Noel Gallagher doesn’t stop the clocks on his long-threatened solo album. He merely rewinds them. The brains behind Oasis once again presents his impeccable taste in vintage Britrock on a record long on wistful introspection and short on the laddish euphoria that made his old band an occasional joy. High Flying Birds does, however, confirm that when Liam was allowed to write songs for Oasis it was in the interests of the division of labour rather than artistic merit.
Joined by former Oasis pianist Mike Rowe, drummer Jeremy Stacey of The Lemon Trees and percussionist Lenny Castro, Noel’s new kids on the flock brings us on a journey (in the non-X Factor sense of the word) back to a happier time where we, the listener, were constantly beseeched to “hold on” and reminded that we “gotta be strong enough for love.” This is Everybody’s On The Run, the multi-layered opener to High Flying Birds and it’s a song that represents the clichés encrusted with thickly applied string sections that make up a large part of the solo Noel’s output.
Likewise with Dream On which finds “a songbird is singing” and Noel reverting to the late Oasis’ default setting of jaunty Kinks barrelhouse piano and fat woozy brass. Elsewhere, If I Had a Gun is essentially a rewrite of Wonderwall before it falls off a cliff
The ghost of the recent past is never far away, however, and two Oasis cast offs make an appearance on High Lying Birds in the shape of (I Wanna Live in a Dream in My) Record Machine which builds to an exultant guitar solo, and a revisiting of Stop The Clocks which really does sound like something cobbled together to flll out the running time.
Soldier Boys and Jesus Freaks does at least engage with some sort of reality in a song concerned with war and political incompetence and which paints a vivid picture of grieving villagers in Wooton Basset and religious fundies in far flung lands both east and west. Musical leaps forward (in Noel terms) come in the shape of some lovely choral work from The Crouch End Festival Chorus, the use of a saw, and a bloke conjuring up a Ennio Morricone-like effect with the rim of a glass on (Stranded On) The Wrong Beach.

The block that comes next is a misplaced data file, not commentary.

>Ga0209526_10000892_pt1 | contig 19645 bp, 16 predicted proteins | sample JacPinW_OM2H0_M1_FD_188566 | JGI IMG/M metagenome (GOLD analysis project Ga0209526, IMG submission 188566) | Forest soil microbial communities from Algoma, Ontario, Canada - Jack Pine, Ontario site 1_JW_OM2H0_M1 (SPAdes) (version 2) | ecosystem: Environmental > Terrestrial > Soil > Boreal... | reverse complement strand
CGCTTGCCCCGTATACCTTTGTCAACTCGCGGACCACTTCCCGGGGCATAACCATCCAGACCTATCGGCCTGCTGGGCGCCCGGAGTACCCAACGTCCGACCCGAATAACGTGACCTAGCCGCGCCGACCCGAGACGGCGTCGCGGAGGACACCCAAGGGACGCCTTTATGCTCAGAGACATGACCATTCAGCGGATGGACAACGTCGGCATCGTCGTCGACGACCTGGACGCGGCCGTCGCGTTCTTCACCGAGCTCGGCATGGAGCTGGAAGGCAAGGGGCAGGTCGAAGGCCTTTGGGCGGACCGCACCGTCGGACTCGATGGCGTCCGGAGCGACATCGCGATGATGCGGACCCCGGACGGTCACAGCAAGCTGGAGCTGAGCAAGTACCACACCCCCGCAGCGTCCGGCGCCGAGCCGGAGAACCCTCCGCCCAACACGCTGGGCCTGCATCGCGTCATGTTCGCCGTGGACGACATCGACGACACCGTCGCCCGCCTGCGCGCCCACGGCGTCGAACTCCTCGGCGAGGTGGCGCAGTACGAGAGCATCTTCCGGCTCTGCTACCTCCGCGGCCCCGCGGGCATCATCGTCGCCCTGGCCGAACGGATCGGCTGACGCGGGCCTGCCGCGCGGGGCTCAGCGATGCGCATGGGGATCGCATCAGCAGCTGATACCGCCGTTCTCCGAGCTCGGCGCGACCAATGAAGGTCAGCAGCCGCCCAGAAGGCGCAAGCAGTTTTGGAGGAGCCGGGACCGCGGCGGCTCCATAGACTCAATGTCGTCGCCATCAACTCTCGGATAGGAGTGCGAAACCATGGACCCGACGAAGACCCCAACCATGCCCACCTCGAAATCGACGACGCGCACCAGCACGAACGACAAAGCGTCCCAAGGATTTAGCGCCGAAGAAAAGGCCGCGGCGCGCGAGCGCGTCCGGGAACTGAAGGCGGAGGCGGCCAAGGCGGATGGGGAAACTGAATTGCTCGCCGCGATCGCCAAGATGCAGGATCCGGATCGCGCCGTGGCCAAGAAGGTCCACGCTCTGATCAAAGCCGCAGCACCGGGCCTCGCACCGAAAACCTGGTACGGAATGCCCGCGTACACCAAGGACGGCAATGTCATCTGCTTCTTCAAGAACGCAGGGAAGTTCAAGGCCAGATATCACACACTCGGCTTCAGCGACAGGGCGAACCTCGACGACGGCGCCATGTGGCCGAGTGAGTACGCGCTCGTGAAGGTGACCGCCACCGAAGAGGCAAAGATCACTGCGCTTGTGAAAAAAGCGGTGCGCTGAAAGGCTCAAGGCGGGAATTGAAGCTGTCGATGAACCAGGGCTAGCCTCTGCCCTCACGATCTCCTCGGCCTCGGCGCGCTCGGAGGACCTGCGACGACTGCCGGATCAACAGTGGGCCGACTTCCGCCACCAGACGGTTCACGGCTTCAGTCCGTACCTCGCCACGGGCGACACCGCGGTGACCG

The best thing here by a long shot is AKA . . . What a Life! which has some of the dancefloor rush of Noel’s pre-fame Hacienda days and echoes his colourful excursion with The Chemical Brothers on Let Forever Be.
Strangely, for a man who gives the best quotes in rock, Noel has little to say, humorous or otherwise. Where are the kind of bon mots and lairy witticisms that he can delight with? A shame because ever since Liam and Noel stopped singing from the same spreadsheet, Oasis watchers will have pored over their respective lyrics looking for barbed exchanges between the estranged siblings. There's little sign of any here.
Big Brother certainly renews his membership of the village green appreciation society on High Flying Birds but musically a lot of this debut merely sounds like Oasis with clipped wings. The real solo Noel may emerge on next year’s collaboration with Amorphous Androgynous, the psychedelic side show from The Future Sound of London but on the basis of High Flying Birds, round one of wibbling rivalry (the return match) goes to our kid’s Beady Eye.
It’s a likeable enough album from a very likeable bloke but forget any Icarus metaphors – Noel solo is more earthbound than high flying.